Waste less time on Facebook — follow Brilliant.

Exponential Equation

What is the number of solutions to the equation \[\large \sin(e^x) = 5^x + 5^{-x} ? \]

Note by D K
1 year ago

No vote yet
1 vote


Sort by:

Top Newest

\(\sin(e^x)\), because it is always the sine of a real number, has a maximum of 1 (whenever \(e^x = \pi/2 + k\pi\) for some integer \(k\)), and \(5^x+5^{-x}\) has its minimum at \(x=0\), where it is \(2\), so there are no solutions.

You can find that minimum with differential calculus, or in a simpler way. The function is obviously symmetric around the \(y\) axis, so we can establish that it rises away from there as \(x\) gets larger, and by symmetry we can be sure it rises in the other direction too. For \(x>0\), the function \(5^x\) increases faster than \(5^{-x}\) decreases, so the sum of those functions increases as \(x\) does:

\[5^{-(x+k)}-5^{-x}=\frac{1}{5^{x+k}}-\frac{1}{5^x} = \frac{5^x-5^{x+k}}{5^{2x+k}} = [5^{x+k}-5^x]\cdot\frac{-1}{5^{2x+k}}\]

(And \(5^{2x+k} > 1\) for \(x>0\).) Mark C · 1 year ago

Log in to reply

@Mark C Great observation​! Calvin Lin Staff · 1 year ago

Log in to reply

@Calvin Lin Thanks! It was actually not quite correct as I originally stated it, but I think it's better now. Mark C · 1 year ago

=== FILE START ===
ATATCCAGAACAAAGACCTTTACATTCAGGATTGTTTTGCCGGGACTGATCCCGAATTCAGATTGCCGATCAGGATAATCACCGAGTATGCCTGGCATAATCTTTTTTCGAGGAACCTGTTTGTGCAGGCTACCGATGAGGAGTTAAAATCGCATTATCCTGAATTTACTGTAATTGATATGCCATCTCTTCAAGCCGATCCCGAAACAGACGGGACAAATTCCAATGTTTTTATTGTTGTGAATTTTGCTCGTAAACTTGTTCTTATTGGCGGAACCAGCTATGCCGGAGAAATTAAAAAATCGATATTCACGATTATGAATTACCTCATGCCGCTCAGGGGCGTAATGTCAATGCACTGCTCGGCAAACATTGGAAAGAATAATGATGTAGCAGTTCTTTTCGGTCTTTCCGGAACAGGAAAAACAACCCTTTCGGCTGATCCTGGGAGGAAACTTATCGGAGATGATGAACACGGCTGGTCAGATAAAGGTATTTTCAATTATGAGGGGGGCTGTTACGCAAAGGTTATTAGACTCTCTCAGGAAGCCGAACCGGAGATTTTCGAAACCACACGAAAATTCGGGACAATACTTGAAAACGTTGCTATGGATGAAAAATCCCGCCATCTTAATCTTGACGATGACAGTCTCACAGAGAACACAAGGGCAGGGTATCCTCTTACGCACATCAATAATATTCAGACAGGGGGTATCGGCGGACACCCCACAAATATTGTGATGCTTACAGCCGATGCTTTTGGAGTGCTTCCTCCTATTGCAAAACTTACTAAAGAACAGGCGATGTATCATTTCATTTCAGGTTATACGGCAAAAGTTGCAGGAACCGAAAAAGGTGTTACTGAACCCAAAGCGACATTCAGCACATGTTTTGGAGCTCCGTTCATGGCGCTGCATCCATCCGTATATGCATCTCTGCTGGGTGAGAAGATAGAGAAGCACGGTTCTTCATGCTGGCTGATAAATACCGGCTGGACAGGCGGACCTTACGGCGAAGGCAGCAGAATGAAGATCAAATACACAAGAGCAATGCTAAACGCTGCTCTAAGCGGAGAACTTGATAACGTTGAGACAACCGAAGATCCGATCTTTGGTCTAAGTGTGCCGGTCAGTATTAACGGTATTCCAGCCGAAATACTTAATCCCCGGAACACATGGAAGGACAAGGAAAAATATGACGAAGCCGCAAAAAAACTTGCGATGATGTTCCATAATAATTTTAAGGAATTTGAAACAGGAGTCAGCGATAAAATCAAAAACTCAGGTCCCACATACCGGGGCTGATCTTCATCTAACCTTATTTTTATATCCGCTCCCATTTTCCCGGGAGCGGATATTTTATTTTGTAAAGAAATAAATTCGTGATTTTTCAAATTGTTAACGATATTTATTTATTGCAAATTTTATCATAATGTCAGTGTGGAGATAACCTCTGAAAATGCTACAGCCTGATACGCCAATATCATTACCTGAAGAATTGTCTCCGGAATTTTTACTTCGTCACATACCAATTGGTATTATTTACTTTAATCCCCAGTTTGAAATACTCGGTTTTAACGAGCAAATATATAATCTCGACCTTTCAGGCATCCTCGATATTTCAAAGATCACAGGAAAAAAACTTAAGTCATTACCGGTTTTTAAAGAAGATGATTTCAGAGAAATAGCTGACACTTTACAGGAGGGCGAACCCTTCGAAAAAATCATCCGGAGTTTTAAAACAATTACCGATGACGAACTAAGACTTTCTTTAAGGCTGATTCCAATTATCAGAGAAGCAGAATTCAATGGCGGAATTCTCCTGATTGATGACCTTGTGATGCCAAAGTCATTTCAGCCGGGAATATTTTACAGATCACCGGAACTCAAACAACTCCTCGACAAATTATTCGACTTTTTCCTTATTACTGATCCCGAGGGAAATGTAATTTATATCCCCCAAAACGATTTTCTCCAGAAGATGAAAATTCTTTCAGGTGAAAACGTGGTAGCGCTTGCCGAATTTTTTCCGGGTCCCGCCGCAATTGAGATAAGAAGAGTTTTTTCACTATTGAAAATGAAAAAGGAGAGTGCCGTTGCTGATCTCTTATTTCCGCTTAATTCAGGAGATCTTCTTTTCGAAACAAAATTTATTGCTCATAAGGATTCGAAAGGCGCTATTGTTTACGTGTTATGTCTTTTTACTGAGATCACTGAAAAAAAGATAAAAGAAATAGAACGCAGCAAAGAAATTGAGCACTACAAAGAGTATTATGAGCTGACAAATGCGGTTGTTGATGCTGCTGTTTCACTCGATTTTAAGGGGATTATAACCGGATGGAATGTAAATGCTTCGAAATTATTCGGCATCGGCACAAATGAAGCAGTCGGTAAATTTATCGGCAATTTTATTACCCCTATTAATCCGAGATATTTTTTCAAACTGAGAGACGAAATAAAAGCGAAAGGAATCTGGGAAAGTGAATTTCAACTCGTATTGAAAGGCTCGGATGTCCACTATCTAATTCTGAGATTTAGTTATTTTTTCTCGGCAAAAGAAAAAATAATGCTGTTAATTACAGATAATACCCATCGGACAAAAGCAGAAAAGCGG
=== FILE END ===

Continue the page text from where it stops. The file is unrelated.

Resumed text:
Log in to reply

@Mark C The easy way to find the minimum is to apply the arithmetic mean - geometric mean inequality.

\[ 5^ x + 5 ^ {-x} \geq 2 \times \sqrt{ 5 ^ x \times 5 ^ {-x} } = 2 \]

Equality holds if \( 5 ^ x = 5 ^ {-x} \), or when \( x = 0 \). Calvin Lin Staff · 1 year ago

Log in to reply

Go Here ,The easiest Way to Solve this Problem is by using A.M-G.M inequality Sambhrant Sachan · 1 year ago

Log in to reply

Let y = 5^x. So, 1/y = 5^(-x). Note that y, 1/y > 0. Thus, by AM-GM inequality y + 1/y > = 2.
Clearly, -1 =< sin(e^x) =< 1. Thus, sin(e^x) = 5^x + 5^(-x) is a contradiction. Therefore, no real value of x exist in this equation.

I am currently think for nonreal value of x. Paul Ryan Longhas · 1 year ago

Log in to reply

@Paul Ryan Longhas When solving over the complex, there is almost always a solution. It's a result from complex analysis (Picard's theorem) that given any analytic function on the plane, the image misses at most one point. Calvin Lin Staff · 1 year ago

Log in to reply


Problem Loading...

Note Loading...

Set Loading...